Curt Lewis’ lifelong goal was possible. It was also still out of reach, for reasons that had little to do with his basketball ability.
After seeing what Lewis could do, Louisville coach Chris Mack once told local coach Tim Barnett that he was impressed. Mack would consider recruiting Lewis if his academics were in order.
But they weren’t.
"Everybody was saying that it was impossible and there’s no way that he would qualify,” Barnett said.
Looking back a year later from his new home at Eastern Kentucky University, Lewis is now able to say he did what so many said he could not.
Perhaps the turning point came when Barnett showed Lewis flattering messages about him from Mack after Lewis found his way onto Barnett's post-graduate team at Louisville's Aspire Academy.
But really, Lewis said, the lightbulb moment was in early November. His mom was hospitalized after a serious car crash. It was time for him to get focused academically.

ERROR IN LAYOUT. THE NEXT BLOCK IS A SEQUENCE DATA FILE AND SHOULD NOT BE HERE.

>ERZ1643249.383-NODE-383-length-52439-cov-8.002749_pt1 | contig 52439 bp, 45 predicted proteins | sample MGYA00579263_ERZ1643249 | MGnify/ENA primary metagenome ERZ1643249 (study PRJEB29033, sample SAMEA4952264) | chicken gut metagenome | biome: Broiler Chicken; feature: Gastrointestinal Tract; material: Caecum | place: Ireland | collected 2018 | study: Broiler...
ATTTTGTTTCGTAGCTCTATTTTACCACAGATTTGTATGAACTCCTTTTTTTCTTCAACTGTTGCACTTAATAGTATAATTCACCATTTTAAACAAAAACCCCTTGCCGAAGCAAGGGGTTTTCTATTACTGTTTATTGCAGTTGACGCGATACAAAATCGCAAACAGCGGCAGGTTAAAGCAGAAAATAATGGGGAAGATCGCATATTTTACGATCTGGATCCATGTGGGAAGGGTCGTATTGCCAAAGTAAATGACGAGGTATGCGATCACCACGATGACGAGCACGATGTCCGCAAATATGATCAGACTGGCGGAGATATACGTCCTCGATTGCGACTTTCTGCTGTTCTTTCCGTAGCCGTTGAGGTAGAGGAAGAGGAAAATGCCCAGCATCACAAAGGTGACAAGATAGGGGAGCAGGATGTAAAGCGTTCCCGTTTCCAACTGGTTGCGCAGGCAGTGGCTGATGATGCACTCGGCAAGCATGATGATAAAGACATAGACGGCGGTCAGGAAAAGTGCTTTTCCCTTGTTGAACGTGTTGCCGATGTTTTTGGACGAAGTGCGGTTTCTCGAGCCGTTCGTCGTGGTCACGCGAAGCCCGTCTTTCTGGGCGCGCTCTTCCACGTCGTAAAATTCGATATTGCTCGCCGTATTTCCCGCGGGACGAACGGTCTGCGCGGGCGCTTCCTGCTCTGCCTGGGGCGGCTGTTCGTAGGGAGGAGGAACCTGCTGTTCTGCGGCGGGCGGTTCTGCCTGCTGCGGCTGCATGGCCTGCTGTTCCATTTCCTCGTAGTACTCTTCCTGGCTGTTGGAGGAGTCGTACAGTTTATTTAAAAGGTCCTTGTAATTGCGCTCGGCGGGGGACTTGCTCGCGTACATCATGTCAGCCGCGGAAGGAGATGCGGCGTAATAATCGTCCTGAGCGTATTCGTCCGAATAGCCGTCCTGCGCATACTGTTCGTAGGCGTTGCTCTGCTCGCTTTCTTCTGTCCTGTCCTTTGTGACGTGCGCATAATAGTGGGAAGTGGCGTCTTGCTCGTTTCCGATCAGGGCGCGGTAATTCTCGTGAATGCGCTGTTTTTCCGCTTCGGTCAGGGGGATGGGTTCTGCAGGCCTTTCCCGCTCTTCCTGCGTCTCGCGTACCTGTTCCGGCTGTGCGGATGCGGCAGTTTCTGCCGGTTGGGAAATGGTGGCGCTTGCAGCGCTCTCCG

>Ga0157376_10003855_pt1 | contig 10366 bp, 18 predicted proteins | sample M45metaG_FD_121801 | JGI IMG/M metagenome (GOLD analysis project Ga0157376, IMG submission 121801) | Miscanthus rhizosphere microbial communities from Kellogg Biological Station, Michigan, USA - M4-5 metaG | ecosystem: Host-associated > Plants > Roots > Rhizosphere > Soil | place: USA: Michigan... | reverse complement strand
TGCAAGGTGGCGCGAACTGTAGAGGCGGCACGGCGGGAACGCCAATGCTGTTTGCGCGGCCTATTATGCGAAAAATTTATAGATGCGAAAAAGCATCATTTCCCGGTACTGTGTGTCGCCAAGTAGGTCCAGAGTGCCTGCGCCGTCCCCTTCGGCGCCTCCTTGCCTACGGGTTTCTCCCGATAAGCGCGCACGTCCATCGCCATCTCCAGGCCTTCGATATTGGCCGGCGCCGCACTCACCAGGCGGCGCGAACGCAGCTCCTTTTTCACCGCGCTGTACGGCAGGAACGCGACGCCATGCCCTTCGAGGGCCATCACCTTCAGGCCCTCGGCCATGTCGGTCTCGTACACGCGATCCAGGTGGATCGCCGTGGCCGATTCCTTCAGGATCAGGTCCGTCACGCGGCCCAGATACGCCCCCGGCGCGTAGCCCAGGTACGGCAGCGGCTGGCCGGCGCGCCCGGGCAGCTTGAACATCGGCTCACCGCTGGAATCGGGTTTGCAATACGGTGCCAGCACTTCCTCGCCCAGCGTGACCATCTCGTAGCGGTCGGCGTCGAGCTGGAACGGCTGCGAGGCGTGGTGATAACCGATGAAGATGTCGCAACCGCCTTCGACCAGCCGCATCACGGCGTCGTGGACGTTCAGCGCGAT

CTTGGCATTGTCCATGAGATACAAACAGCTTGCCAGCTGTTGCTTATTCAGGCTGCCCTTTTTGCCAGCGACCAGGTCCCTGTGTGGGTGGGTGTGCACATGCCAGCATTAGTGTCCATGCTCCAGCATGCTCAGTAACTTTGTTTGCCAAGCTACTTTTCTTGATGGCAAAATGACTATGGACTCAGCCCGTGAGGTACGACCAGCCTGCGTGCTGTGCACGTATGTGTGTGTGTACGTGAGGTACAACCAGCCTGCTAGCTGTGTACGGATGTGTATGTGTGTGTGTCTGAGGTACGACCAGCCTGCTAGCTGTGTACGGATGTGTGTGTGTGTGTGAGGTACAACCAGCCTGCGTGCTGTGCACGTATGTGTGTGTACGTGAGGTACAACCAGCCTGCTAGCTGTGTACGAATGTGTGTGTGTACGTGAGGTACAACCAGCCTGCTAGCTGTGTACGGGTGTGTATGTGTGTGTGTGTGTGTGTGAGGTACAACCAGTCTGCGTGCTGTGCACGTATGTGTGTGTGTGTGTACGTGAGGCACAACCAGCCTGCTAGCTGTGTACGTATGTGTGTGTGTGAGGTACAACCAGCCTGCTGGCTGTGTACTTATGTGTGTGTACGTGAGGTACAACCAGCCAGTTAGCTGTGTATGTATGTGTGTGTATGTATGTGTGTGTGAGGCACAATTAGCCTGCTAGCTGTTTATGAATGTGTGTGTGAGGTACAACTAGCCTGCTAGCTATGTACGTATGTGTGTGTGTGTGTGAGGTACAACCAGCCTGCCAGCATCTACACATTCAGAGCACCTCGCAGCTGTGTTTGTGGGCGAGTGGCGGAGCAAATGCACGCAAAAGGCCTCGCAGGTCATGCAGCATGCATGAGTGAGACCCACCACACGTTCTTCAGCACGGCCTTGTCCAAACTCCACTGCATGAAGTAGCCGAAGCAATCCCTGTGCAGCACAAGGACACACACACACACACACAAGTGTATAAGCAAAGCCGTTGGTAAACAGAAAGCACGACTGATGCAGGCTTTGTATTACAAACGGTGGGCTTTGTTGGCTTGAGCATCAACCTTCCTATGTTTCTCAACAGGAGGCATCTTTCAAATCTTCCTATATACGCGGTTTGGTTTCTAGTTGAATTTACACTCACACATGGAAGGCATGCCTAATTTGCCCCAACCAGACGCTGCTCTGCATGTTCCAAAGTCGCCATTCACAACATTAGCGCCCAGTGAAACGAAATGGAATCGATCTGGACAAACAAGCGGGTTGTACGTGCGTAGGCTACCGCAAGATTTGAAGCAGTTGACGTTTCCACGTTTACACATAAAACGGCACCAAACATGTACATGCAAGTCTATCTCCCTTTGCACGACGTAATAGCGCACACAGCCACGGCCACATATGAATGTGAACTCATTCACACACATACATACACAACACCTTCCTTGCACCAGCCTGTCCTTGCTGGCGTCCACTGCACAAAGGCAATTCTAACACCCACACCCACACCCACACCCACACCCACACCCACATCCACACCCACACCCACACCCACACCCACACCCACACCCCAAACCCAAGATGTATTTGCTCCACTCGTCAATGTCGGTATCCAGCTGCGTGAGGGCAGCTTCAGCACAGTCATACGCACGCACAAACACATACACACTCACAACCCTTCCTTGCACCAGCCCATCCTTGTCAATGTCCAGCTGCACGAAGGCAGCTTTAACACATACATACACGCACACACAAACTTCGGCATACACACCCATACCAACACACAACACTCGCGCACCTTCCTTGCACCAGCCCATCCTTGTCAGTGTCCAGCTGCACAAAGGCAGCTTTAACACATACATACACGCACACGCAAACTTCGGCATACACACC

“I feel like I turned into a new person,” Lewis said.
An NCAA truth often obscured by its uplifting commercials is that big-time college athletics isn’t for everyone, no matter how talented a teenager might be.
For all the top basketball prospects heading each year to Division I programs and hopefully eventually the NBA, there are others long on talent but short on academic discipline, falling behind in high school and hopelessly unable to meet NCAA entrance standards.
“Whatever happened to” stories exist all over the place, including here — as in, you had New Albany’s Romeo Langford at Indiana and Trinity’s David Johnson at Louisville, but whatever happened to that guard from Valley High School who was so good?
A Kentucky Mr. Basketball finalist and Sixth Region Player of the Year who averaged 25 points per game as a senior in 2017-18, Lewis admitted he felt overlooked at the time. He heard only from junior colleges. At one point, he even committed to one of them, Tallahassee (Florida) Community College.